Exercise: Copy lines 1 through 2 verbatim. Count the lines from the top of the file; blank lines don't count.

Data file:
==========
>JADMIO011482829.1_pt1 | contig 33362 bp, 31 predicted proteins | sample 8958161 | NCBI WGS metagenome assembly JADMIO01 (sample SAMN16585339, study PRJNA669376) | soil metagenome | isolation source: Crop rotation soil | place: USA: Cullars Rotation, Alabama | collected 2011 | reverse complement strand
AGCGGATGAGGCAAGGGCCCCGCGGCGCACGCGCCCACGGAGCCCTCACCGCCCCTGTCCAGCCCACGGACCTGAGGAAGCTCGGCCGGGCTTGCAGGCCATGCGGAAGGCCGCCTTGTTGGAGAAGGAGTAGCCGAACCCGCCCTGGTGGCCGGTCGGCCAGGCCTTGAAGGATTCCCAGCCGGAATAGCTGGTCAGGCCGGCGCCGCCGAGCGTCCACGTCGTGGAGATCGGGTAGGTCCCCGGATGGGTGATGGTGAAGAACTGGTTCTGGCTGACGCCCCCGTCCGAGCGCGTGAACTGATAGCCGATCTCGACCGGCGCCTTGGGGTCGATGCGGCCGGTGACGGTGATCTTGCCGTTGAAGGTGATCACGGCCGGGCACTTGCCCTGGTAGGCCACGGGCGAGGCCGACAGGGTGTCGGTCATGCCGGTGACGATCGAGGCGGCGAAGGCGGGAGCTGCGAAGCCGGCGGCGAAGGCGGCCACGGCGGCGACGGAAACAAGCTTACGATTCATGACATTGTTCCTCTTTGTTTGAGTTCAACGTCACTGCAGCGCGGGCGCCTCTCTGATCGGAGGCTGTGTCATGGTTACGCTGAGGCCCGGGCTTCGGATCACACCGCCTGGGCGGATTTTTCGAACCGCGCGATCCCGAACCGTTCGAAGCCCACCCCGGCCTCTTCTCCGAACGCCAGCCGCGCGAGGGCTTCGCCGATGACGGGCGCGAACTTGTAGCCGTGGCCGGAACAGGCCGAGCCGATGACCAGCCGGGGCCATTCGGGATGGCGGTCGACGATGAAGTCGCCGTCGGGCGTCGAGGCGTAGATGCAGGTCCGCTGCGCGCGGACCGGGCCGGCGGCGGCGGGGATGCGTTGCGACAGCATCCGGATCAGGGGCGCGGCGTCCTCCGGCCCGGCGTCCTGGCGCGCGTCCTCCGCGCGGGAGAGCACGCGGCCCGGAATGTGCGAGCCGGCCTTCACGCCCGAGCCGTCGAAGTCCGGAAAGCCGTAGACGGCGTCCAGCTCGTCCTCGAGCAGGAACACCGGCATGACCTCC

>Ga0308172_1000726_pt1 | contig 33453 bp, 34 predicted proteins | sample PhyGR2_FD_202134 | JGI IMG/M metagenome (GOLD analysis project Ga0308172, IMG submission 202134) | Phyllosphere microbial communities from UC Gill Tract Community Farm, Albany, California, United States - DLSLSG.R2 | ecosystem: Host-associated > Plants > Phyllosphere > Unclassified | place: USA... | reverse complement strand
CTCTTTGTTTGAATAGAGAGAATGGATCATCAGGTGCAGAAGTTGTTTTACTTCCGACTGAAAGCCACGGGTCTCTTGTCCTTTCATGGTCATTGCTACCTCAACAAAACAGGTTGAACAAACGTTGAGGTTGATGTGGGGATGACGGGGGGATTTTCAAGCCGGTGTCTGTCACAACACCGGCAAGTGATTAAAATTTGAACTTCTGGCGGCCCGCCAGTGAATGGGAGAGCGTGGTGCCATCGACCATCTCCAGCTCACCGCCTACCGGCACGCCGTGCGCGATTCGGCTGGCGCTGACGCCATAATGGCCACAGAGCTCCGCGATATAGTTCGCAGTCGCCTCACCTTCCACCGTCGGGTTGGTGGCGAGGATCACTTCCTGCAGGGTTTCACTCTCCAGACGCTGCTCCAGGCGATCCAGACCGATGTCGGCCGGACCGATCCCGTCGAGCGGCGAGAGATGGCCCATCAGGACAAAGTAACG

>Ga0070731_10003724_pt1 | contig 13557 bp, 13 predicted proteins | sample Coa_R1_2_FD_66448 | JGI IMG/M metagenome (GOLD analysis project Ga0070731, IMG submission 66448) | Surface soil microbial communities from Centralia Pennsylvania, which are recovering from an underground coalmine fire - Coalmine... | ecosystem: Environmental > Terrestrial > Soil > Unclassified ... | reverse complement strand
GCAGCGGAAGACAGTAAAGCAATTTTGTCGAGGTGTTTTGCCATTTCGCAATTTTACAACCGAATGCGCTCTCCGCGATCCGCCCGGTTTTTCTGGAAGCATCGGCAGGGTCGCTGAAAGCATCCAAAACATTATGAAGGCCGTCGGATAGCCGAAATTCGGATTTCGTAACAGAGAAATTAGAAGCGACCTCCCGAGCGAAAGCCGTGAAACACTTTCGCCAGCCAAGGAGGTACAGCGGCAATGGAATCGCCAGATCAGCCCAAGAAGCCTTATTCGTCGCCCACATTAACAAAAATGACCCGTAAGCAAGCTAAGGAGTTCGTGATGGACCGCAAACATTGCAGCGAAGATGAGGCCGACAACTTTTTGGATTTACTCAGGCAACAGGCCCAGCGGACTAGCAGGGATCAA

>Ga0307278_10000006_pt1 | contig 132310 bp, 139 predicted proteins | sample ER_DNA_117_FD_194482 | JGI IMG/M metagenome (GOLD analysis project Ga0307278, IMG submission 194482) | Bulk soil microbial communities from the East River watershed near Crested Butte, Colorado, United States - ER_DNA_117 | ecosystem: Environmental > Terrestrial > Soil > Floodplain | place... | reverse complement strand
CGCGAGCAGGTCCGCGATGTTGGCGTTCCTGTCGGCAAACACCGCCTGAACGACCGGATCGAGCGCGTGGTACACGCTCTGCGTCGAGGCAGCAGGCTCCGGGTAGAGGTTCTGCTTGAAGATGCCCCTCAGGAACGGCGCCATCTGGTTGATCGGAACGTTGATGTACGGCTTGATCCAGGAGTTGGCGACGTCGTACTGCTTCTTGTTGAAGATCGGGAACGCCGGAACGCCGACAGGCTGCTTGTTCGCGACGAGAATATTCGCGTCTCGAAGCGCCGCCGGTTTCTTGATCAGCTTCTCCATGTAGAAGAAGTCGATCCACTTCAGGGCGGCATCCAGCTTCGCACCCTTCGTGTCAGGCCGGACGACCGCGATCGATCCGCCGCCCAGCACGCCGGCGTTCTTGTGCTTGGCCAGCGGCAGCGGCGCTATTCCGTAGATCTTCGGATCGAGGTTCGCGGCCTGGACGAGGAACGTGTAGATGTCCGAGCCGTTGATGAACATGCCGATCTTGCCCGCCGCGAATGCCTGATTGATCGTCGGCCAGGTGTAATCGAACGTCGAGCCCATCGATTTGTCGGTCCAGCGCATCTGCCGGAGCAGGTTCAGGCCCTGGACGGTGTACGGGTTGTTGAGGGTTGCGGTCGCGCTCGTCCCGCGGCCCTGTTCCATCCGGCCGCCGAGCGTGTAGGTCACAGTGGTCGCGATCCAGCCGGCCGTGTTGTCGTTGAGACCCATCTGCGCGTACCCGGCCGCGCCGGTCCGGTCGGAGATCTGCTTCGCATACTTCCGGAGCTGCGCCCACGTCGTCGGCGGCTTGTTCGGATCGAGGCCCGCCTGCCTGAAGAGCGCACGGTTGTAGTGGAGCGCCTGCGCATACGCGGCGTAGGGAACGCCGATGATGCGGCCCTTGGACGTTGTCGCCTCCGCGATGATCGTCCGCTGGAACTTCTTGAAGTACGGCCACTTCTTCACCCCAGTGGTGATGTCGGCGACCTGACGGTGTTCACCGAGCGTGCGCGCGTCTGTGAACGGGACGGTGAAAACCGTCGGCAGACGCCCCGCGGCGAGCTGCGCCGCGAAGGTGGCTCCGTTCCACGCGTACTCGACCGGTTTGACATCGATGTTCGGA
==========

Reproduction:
>JADMIO011482829.1_pt1 | contig 33362 bp, 31 predicted proteins | sample 8958161 | NCBI WGS metagenome assembly JADMIO01 (sample SAMN16585339, study PRJNA669376) | soil metagenome | isolation source: Crop rotation soil | place: USA: Cullars Rotation, Alabama | collected 2011 | reverse complement strand
AGCGGATGAGGCAAGGGCCCCGCGGCGCACGCGCCCACGGAGCCCTCACCGCCCCTGTCCAGCCCACGGACCTGAGGAAGCTCGGCCGGGCTTGCAGGCCATGCGGAAGGCCGCCTTGTTGGAGAAGGAGTAGCCGAACCCGCCCTGGTGGCCGGTCGGCCAGGCCTTGAAGGATTCCCAGCCGGAATAGCTGGTCAGGCCGGCGCCGCCGAGCGTCCACGTCGTGGAGATCGGGTAGGTCCCCGGATGGGTGATGGTGAAGAACTGGTTCTGGCTGACGCCCCCGTCCGAGCGCGTGAACTGATAGCCGATCTCGACCGGCGCCTTGGGGTCGATGCGGCCGGTGACGGTGATCTTGCCGTTGAAGGTGATCACGGCCGGGCACTTGCCCTGGTAGGCCACGGGCGAGGCCGACAGGGTGTCGGTCATGCCGGTGACGATCGAGGCGGCGAAGGCGGGAGCTGCGAAGCCGGCGGCGAAGGCGGCCACGGCGGCGACGGAAACAAGCTTACGATTCATGACATTGTTCCTCTTTGTTTGAGTTCAACGTCACTGCAGCGCGGGCGCCTCTCTGATCGGAGGCTGTGTCATGGTTACGCTGAGGCCCGGGCTTCGGATCACACCGCCTGGGCGGATTTTTCGAACCGCGCGATCCCGAACCGTTCGAAGCCCACCCCGGCCTCTTCTCCGAACGCCAGCCGCGCGAGGGCTTCGCCGATGACGGGCGCGAACTTGTAGCCGTGGCCGGAACAGGCCGAGCCGATGACCAGCCGGGGCCATTCGGGATGGCGGTCGACGATGAAGTCGCCGTCGGGCGTCGAGGCGTAGATGCAGGTCCGCTGCGCGCGGACCGGGCCGGCGGCGGCGGGGATGCGTTGCGACAGCATCCGGATCAGGGGCGCGGCGTCCTCCGGCCCGGCGTCCTGGCGCGCGTCCTCCGCGCGGGAGAGCACGCGGCCCGGAATGTGCGAGCCGGCCTTCACGCCCGAGCCGTCGAAGTCCGGAAAGCCGTAGACGGCGTCCAGCTCGTCCTCGAGCAGGAACACCGGCATGACCTCC